Disentangling the relationships between motor control and cognitive control in young children with symptoms of ADHD

Abstract

Children with ADHD experience difficulties with motor and cognitive control. However, the relationships between these symptoms are poorly understood. As a step toward improving treatment, this study investigated associations between specific aspects of motor control and cognitive control in children with varying levels of hyperactive-impulsive symptoms. A heterogeneous sample of 255 children of 4 to 10 years of age (median = 6.50, MAD = 1.36) completed a battery of tests probing motor generation, visuomotor fluency, visuomotor flexibility, cognitive inhibition, verbal and visuospatial working memory, and cognitive flexibility. Their caregivers were interviewed regarding their hyperactive-impulsive symptoms. 25.9% of the main sample met diagnostic criteria for ADHD. Multiple linear regression analysis was used to determine whether specific aspects of motor control were associated with specific aspects of cognitive control, and whether any associations were moderated by hyperactive-impulsive symptoms. Additionally, cognitive modeling (the drift diffusion model approximated with EZ-DM) was used to understand performance on a cognitive inhibition task. Visuomotor fluency was significantly associated with cognitive inhibition. Visuomotor flexibility was significantly associated with cognitive flexibility. There were no significant moderation effects. Cognitive modeling was inconclusive. In conclusion, the ability to fluently perform visually guided continuous movement is linked with the ability to inhibit the effects of distracting information. The ability to spontaneously use visual information to flexibly alter motor responses is related to the ability to cognitively shift from one frame of mind to another. These relationships appear to be quantitatively and qualitatively similar across the childhood hyperactive-impulsive continuum as rated by parents.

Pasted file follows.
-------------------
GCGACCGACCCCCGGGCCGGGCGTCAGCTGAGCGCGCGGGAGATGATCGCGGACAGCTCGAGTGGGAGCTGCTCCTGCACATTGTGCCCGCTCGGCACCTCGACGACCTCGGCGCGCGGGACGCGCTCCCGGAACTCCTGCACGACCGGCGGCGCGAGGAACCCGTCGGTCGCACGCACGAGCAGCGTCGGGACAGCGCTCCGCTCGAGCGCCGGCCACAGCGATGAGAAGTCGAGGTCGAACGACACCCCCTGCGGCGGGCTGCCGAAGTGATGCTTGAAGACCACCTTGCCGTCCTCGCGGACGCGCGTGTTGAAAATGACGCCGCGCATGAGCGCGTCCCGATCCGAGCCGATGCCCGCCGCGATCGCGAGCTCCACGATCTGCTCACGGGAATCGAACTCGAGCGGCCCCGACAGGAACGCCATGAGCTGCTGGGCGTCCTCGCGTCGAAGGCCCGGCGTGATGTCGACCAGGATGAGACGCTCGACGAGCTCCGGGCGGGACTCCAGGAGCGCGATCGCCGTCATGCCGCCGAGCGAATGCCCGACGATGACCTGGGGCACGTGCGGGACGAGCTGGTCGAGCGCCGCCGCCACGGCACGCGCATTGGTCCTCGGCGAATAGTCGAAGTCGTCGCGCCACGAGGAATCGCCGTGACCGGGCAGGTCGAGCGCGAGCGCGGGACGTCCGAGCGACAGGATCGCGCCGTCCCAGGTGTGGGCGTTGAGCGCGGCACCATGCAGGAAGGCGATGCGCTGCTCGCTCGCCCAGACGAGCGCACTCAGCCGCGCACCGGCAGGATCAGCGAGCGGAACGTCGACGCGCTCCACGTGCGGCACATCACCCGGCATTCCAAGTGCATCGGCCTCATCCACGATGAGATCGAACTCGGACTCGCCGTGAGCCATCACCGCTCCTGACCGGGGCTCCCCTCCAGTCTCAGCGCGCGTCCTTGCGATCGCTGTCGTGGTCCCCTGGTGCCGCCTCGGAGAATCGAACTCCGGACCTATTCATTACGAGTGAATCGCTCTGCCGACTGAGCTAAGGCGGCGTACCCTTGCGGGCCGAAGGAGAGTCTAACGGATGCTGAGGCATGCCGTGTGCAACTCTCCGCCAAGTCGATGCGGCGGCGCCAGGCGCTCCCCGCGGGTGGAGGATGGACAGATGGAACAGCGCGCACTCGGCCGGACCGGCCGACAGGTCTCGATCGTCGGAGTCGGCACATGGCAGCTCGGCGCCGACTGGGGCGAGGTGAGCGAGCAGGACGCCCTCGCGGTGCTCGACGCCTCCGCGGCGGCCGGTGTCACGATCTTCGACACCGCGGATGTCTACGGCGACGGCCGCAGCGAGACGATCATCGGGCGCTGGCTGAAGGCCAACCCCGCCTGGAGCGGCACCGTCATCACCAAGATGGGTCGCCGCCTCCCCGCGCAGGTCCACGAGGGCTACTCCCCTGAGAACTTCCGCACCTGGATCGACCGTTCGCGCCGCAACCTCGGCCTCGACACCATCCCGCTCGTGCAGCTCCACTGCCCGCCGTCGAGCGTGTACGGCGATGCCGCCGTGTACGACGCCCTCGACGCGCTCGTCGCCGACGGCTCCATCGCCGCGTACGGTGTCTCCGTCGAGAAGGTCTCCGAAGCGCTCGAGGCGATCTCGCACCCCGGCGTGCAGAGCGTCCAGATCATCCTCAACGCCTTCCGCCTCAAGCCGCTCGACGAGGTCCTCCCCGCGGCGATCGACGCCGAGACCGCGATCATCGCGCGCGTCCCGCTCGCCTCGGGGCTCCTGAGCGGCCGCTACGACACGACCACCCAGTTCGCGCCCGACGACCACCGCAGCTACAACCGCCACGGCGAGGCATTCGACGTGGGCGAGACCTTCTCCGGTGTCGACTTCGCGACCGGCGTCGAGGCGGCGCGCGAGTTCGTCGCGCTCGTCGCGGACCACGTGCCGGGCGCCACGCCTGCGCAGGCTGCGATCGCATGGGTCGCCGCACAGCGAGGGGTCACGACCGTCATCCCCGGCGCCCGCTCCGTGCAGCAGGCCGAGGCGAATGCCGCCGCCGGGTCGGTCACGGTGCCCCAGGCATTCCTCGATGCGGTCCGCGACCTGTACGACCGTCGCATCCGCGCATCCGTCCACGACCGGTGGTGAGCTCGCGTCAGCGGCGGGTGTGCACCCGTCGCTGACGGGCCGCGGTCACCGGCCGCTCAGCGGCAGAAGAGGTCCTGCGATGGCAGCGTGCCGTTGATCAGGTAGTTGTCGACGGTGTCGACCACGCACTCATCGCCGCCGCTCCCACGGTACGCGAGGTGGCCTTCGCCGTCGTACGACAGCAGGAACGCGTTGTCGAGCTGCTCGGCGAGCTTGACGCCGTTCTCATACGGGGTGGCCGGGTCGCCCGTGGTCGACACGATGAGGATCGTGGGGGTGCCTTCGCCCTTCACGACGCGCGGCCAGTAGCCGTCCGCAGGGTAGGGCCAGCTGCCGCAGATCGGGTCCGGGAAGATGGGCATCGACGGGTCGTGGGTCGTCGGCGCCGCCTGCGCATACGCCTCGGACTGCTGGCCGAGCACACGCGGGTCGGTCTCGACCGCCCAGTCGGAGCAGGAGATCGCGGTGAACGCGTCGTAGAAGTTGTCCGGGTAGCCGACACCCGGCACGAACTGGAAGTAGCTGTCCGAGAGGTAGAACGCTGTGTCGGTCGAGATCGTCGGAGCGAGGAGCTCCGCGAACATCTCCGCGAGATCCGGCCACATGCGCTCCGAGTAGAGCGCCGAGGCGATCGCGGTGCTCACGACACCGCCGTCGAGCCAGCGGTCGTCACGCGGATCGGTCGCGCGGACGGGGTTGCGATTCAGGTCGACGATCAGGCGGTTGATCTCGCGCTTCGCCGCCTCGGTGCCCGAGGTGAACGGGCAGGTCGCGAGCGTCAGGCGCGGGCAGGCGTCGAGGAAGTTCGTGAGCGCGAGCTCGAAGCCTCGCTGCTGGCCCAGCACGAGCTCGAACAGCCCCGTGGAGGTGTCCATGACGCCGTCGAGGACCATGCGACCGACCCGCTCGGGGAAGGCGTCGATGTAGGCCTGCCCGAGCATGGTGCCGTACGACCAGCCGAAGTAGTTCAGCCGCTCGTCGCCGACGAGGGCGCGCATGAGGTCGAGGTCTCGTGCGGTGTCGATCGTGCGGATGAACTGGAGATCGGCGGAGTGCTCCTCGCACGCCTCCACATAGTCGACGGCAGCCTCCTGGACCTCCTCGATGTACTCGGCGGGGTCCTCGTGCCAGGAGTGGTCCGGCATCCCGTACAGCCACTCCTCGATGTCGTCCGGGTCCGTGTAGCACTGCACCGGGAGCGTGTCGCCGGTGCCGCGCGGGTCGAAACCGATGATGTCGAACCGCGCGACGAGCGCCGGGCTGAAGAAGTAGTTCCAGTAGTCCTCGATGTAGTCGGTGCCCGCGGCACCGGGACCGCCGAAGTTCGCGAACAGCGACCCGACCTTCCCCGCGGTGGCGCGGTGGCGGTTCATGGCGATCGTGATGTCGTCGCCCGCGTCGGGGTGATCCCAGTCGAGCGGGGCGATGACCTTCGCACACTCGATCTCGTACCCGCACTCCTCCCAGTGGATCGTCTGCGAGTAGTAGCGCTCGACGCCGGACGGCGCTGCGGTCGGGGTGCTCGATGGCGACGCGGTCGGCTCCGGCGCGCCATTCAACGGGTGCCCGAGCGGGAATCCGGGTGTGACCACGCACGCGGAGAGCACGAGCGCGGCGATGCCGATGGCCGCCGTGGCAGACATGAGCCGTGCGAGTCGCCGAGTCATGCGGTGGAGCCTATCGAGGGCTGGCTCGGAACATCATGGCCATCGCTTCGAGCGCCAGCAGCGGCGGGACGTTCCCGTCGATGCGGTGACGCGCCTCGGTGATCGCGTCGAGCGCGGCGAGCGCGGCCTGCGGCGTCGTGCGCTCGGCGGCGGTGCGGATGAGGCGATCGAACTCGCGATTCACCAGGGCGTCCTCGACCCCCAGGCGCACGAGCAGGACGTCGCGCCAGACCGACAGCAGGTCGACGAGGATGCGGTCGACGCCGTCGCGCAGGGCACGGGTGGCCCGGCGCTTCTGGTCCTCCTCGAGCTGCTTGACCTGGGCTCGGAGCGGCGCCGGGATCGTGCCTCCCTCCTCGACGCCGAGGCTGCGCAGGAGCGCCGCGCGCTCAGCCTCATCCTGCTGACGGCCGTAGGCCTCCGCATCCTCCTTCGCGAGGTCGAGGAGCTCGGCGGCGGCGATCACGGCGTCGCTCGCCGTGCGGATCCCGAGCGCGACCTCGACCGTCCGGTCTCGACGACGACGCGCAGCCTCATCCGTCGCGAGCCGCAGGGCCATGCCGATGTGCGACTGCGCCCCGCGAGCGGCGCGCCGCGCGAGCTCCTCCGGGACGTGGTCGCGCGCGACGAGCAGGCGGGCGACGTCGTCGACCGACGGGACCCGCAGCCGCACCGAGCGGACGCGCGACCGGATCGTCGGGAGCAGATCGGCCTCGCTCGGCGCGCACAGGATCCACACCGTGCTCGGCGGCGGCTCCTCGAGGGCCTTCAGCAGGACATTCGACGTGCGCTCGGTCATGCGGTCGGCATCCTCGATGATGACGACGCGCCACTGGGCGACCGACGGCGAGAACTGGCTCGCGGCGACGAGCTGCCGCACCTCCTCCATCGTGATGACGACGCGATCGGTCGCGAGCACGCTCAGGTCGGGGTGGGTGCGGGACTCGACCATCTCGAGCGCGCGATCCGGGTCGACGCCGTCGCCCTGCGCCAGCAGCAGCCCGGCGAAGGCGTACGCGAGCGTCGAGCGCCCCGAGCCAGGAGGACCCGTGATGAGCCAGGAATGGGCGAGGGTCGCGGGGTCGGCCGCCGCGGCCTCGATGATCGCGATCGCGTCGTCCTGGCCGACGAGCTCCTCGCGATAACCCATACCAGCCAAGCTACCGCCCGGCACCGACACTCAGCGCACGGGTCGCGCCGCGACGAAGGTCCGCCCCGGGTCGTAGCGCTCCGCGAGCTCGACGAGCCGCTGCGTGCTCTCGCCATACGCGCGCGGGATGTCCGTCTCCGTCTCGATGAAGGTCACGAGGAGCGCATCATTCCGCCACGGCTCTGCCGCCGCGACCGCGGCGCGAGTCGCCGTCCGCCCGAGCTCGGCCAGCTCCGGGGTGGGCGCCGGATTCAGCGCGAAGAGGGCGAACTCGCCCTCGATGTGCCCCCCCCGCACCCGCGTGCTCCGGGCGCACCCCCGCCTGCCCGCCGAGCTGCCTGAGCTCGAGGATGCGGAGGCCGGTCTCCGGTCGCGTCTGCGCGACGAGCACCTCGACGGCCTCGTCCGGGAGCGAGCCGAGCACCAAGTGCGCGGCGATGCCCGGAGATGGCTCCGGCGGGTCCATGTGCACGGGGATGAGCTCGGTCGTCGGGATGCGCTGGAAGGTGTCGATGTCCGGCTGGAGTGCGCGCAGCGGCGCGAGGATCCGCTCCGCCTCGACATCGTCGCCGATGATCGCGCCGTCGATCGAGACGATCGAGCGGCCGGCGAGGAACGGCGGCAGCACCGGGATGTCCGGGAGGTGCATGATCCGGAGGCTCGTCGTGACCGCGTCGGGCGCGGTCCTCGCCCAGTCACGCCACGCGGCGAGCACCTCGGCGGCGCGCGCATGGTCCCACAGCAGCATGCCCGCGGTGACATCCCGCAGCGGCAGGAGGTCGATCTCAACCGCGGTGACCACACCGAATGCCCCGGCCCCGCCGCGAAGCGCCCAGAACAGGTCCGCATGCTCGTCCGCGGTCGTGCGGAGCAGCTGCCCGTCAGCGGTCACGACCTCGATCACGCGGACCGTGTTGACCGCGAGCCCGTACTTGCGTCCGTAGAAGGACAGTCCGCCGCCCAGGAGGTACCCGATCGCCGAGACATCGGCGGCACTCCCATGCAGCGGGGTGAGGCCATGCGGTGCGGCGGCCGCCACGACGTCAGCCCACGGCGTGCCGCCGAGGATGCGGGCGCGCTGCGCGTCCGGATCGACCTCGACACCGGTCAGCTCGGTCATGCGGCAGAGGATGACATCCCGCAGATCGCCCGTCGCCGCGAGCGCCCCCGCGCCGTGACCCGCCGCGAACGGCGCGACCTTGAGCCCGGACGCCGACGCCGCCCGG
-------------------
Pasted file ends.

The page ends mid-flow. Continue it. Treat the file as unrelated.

Publication DOI: https://doi.org/10.1080/09297049.2023.2190965
Divisions: College of Health & Life Sciences > School of Psychology
College of Health & Life Sciences > Aston Institute of Health & Neurodevelopment (AIHN)
College of Health & Life Sciences
Funding Information: The work was supported by the Waterloo Foundation.
Additional Information: Copyright © 2023 The Author(s). Published by Informa UK Limited, trading as Taylor & Francis Group. This is an Open Access article distributed under the terms of the Creative Commons Attribution-NonCommercial-NoDerivatives License (https://creativecommons.org/licenses/by-nc-nd/4.0/), which permits non-commercial re-use, distribution, and reproduction in any medium, provided the original work is properly cited, and is not altered, transformed, or built upon in any way.
Uncontrolled Keywords: Motor control,Cognitive control,Attention deficit hyperactivity disorder,Hyper-activity impulsivity,Cognitive modelling,Drift diffusion model
Publication ISSN: 1744-4136
Last Modified: 17 May 2024 07:18
Date Deposited: 29 Mar 2023 08:53
Full Text Link:
Related URLs: http://tandfonl ... 49.2023.2190965 (Publisher URL)
http://www.scop ... tnerID=8YFLogxK (Scopus URL)
PURE Output Type: Article
Published Date: 2023-03-22
Published Online Date: 2023-03-22
Accepted Date: 2023-02-28
Authors: Ferguson, Cameron
Hobson, Christopher
Hedge, Craig (ORCID Profile 0000-0001-6145-3319)
Waters, Cerith
Anning, Kate
van Goozen, Stephanie

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